Kerrigan is back and this time players get to guide her on her quest to remove Mengsk from power. I’ve looked forward to this game as the Zerg are my race of choice in the StarCraft universe, and Blizzard did not disappoint me with Heart of the Swarm. Adding to this fun was my opportunity to review the Heart of the Swarm strategy guide from BradyGames.
As all good guides do, this one starts out with some basics on game mechanics. I’ll just assume most everyone knows how StarCraft 2 plays at this point, but if you don’t, take a few minutes to acquaint yourself with this section. Veterans should skim over it as it does provide info on the changes between Wings of Liberty and Heart of the Swarm; however, the bulk of text here is fundamental base management, resource gathering, and combat tips.
Blizzard did make the single-player campaign a bit easier, so I found myself only hitting this portion of the guide when I was trying to complete a few side objectives. For example, I would hunt down the tips and maps on where certain items were scattered about a map so I could quickly snag them before a timer expired or I drove the computer to an early grave. The players who want to tackle the harder difficulties will find some solid nuggets of advice that will make dominating harder opponents that much easier. At the end, we find the evolution of the swarm along with some thoughtful reasons why a player may choose one mutation over another. Also, let’s not forget how nice it is to have maps that clearly show where that third base can go and where the enemy might be hiding! While I may not have relied on this portion too heavily, when I came here for advice, it delivered while it held my hand and gave me that achievement I lusted for.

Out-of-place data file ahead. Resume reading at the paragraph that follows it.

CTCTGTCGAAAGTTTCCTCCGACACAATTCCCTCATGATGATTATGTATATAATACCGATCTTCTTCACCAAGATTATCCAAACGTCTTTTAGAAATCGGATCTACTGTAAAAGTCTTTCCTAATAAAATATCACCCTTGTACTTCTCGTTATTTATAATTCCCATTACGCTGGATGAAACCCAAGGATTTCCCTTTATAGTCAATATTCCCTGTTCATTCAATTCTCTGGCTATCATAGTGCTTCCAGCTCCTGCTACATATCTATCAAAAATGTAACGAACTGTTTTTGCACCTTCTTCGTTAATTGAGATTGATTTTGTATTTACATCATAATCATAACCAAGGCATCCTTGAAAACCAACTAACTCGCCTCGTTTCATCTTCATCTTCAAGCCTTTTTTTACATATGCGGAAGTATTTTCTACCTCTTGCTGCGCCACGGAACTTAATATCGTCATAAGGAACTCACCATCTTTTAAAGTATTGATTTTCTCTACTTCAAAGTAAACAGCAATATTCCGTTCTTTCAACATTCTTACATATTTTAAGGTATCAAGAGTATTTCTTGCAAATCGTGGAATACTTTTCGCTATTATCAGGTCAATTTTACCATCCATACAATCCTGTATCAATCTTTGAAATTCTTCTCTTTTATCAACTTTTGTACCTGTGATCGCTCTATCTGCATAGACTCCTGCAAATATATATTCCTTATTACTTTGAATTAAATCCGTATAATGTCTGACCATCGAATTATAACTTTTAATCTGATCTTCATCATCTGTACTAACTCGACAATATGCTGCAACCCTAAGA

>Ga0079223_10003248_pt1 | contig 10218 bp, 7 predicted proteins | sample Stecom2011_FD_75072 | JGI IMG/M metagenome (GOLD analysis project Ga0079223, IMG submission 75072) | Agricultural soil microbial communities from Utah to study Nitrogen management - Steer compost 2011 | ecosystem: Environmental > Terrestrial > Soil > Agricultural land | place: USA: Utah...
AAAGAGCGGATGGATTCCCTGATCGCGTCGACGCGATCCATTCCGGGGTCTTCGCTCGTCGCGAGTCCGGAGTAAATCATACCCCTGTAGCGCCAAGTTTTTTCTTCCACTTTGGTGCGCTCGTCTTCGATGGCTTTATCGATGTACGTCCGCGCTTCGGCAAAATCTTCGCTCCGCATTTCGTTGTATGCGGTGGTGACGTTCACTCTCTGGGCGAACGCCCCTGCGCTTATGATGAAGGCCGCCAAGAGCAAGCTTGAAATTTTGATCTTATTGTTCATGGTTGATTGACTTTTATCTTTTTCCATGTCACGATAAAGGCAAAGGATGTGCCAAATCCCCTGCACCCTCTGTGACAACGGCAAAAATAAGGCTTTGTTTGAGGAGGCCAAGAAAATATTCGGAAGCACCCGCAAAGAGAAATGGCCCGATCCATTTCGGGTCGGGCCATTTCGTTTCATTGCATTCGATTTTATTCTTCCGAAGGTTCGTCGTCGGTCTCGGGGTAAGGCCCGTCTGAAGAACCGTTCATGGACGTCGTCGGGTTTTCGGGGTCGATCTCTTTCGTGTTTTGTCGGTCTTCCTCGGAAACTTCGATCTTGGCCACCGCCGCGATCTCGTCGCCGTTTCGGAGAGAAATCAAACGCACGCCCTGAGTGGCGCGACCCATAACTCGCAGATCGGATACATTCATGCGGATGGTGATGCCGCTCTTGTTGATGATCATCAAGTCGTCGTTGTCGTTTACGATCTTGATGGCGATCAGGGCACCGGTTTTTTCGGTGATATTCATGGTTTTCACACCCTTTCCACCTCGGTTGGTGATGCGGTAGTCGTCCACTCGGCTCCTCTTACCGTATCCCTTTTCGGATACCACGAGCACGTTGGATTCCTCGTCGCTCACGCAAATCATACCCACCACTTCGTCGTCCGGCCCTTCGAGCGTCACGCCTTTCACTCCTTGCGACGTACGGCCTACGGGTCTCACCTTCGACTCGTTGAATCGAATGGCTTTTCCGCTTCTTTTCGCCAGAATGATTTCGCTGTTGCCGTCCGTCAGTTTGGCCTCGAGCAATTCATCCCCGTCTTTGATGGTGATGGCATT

From here, we move into the multiplayer area where I am still spending a whole lot of time. Not only does BradyGames provide a solid foundation for players to start their ladder climb with, but also there is some rocking advice for those that want to make their way from bronze to masters leagues. Everything from base management to military and economy receive plenty of attention and detail. I found myself relying heavily on the Tech Tree while I honed my skills as a Zerg player, but also to use this info to know what my opponents might be doing and how to effectively counter them. What really took my game to the next level was watching profession level players while studying the units, maps, and tips that fill these pages. Yup, I’m rocking some bronze level players, and I don’t even play that seriously. Thank you, BradyGames!
While I am still using the guide as if I were cramming for a final exam, there is one thing that hinders it, and all strategy books for that matter. This does a fine job of giving players a good foundation for both destroying the single-player campaign and some legs to stand on as they try to climb the competitive scene. What print cannot do is change as patches, or even the meta of the game, ebbs and flows from month to month. Don’t get me wrong; everyone should know their tech trees, basics of economy management, and units, but as players introduce new strategies while changing existing ones, the book cannot stay current. This is just the nature of the beast.
At the end of the day, I love this strategy guide. Just short of the Dark Souls strategy guide, I find that this is one of the most useful books to grace my desk in recent months. I should also mention that I am reviewing the collector’s edition, so it looks really sexy next to my Wings of Liberty guide and I have to keep fighting my wife away from the paper craft toys that came with the guide. While I would have loved an art section, BradyGames did a magnificent job with the page layouts, and bringing the Zerg aesthesis to the pages. Now I am super excited to see what they do for the Protoss expansion!
SGR Rating 4/5
Author: Rick Barba, Phillip Marcus
Editions Available: Hardcover
Acquired via Publisher